The internet thrives on the secure transmission of data, and it’s protocols like Transport Layer Security (TLS) that make this possible. TLS is the successor to Secure Sockets Layer (SSL) and plays a crucial role in securing web traffic. In this article, we’ll be focusing on TLS 1.3 and 1.2 versions, which offer improved performance and security over their predecessors.
One of the web servers that extensively use these protocols is Apache. However, enabling only TLS 1.3/1.2 requires certain configurations. This guide will help you configure your Apache server to only accept TLS 1.3/1.2 connections.
- Apache HTTP Server (version 2.4.37 or later, for full TLS 1.3 support).
- OpenSSL (version 1.1.1 or later, for full TLS 1.3 support).
- Root or sudo access to the server.
Enable TLS 1.2 only in Apache
First, edit the virtual host section for your domain in the Apache SSL configuration file on your server and add set the SSLProtocol as followings. This will disable all older protocols and your Apache server and enable TLSv1.2 only.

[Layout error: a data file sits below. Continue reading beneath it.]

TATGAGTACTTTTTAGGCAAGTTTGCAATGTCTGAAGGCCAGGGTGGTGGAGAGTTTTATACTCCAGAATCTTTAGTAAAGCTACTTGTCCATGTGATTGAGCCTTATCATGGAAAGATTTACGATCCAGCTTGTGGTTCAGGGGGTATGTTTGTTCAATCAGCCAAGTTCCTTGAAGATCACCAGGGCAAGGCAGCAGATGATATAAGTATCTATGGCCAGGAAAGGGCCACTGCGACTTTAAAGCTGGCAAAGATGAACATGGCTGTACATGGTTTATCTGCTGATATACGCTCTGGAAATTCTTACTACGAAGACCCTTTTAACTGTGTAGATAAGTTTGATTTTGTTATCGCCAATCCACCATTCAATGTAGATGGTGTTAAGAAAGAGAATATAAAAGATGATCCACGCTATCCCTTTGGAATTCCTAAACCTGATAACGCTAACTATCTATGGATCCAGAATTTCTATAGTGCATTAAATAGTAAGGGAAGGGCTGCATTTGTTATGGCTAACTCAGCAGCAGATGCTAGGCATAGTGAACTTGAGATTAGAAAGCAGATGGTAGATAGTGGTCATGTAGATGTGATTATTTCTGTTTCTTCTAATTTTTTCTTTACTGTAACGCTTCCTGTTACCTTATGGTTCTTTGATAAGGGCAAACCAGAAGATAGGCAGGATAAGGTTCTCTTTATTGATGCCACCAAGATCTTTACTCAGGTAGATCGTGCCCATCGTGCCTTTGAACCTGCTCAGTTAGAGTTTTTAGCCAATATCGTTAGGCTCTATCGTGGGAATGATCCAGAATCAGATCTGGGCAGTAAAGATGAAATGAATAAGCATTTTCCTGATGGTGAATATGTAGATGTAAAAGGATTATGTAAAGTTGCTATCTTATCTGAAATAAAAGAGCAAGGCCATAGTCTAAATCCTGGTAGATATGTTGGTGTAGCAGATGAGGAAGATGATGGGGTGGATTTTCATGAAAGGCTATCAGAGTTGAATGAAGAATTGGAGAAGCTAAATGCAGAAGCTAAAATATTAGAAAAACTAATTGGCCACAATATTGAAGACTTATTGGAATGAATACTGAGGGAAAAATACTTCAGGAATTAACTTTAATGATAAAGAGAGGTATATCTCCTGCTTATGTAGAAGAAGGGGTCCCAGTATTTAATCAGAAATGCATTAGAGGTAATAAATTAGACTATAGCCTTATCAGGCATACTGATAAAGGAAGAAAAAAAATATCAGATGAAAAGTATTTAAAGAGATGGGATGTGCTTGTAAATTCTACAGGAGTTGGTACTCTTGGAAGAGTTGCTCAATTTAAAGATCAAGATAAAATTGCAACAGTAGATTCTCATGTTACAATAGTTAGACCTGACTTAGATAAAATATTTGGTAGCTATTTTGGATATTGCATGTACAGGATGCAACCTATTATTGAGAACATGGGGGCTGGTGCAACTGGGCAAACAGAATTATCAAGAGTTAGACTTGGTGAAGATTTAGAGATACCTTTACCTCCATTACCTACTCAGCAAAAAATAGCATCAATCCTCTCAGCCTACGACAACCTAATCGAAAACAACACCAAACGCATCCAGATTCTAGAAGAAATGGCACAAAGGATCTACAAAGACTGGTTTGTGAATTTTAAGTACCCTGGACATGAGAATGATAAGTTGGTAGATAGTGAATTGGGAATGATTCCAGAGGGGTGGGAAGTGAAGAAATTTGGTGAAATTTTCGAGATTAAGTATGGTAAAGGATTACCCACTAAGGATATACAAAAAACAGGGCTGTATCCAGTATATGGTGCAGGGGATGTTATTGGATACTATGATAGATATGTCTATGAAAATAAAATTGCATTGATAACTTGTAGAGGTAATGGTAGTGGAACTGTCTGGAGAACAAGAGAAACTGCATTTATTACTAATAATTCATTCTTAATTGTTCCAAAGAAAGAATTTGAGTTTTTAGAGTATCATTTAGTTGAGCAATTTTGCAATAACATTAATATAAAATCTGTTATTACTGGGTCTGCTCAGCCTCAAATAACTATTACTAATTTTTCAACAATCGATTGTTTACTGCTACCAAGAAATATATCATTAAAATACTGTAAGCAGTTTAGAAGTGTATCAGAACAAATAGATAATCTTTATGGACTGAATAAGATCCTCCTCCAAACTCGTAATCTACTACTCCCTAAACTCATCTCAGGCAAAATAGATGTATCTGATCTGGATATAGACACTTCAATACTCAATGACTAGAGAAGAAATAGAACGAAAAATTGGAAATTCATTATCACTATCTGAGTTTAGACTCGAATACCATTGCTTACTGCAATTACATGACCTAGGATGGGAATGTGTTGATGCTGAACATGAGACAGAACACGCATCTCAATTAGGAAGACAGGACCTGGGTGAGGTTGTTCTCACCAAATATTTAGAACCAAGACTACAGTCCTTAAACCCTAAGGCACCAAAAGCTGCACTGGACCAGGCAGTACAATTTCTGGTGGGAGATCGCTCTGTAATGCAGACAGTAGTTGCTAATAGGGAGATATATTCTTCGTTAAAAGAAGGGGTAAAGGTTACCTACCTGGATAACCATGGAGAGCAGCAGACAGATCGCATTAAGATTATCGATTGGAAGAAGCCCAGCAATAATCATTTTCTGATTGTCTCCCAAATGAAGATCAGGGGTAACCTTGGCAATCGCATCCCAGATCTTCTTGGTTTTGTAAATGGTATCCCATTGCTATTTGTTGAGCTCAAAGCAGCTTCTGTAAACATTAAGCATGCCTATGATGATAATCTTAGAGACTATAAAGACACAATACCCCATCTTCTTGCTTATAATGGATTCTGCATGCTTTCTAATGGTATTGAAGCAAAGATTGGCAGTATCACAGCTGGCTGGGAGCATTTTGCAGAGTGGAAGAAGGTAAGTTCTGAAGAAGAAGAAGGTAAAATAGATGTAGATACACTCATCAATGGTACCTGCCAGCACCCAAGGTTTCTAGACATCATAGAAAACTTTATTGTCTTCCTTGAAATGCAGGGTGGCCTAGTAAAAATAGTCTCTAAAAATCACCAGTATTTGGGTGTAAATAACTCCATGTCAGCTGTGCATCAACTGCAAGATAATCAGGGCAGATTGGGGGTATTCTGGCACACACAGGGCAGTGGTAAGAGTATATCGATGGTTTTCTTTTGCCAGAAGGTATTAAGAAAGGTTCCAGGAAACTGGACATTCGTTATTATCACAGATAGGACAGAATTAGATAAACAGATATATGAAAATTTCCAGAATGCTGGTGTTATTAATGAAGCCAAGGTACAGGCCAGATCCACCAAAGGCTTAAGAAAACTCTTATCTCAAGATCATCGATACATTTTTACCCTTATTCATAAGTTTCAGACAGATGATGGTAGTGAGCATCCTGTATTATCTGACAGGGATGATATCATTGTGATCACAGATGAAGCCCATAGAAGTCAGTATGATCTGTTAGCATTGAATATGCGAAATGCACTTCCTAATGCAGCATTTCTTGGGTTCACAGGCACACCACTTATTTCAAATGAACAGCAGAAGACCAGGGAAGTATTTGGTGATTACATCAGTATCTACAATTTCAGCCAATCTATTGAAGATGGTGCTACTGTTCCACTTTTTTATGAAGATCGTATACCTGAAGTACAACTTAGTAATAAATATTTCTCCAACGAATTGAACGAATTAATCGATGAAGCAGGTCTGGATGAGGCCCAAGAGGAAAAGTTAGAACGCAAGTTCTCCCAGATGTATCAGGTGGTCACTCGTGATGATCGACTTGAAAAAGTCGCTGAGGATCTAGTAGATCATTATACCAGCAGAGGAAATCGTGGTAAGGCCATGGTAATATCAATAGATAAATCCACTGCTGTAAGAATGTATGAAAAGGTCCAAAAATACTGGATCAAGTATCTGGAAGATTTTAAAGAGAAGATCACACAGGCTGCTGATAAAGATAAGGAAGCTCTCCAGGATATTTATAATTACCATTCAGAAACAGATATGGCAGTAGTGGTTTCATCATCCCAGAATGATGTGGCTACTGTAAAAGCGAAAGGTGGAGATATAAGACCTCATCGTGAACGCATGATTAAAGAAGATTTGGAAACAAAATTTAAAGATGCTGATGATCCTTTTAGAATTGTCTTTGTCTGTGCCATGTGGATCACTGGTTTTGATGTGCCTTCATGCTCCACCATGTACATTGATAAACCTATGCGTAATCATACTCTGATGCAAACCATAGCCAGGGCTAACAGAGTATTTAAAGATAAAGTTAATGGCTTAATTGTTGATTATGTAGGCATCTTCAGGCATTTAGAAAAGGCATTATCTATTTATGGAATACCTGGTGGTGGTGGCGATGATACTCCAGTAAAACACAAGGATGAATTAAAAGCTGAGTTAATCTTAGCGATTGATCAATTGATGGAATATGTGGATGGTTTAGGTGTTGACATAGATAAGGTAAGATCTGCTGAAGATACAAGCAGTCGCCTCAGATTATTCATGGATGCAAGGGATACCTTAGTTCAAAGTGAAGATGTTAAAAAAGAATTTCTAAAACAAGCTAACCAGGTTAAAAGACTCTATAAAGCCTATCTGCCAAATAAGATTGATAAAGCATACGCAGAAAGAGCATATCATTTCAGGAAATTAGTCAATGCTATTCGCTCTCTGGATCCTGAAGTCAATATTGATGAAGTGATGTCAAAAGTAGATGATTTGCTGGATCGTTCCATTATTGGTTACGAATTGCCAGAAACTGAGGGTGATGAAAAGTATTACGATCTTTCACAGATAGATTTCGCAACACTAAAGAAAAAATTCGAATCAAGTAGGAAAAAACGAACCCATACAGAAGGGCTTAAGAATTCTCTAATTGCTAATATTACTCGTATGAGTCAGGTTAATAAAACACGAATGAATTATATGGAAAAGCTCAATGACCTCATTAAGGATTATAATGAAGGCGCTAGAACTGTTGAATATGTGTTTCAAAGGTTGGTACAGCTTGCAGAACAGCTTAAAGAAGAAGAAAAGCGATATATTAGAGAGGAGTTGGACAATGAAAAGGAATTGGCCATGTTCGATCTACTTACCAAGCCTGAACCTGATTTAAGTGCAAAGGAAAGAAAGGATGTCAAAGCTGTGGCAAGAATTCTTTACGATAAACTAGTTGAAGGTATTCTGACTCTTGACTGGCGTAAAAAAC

SSLProtocol -all +TLSv1.2
The minimal Apache virtual host with SSL looks like this:
<VirtualHost *:443> ServerName www.example.com DocumentRoot /var/www/html SSLEngine on SSLProtocol -all +TLSv1.2 SSLCertificateFile /etc/letsencrypt/live/example.com/cert.pem SSLCertificateKeyFile /etc/letsencrypt/live/example.com/privkey.pem </VirtualHost>
Enable TLS 1.3 & 1.2 Both in Apache
The Apache version 2.4.38 or higher versions support TLS v1.3. You must upgrade Apache packages before enabling TLS 1.3 in SSL settings.
SSLProtocol -all +TLSv1.2 +TLSv1.3
The simplest Apache VirtualHost with SSL looks like below
<VirtualHost *:443> ServerName www.example.com DocumentRoot /var/www/html SSLEngine on SSLProtocol -all +TLSv1.2 +TLSv1.3 SSLCertificateFile /etc/letsencrypt/live/example.com/cert.pem SSLCertificateKeyFile /etc/letsencrypt/live/example.com/privkey.pem </VirtualHost>
You can test your server’s TLS configuration using an online service like Qualys SSL Labs’ SSL Server Test. This will show you a comprehensive breakdown of your server’s SSL/TLS configuration, including enabled protocols.
And there you have it. Your Apache server should now only be accepting connections using TLS 1.3/1.2. By ensuring your server uses the latest versions of TLS, you are taking steps to protect your users’ data, maintain trust, and potentially improve your site’s performance.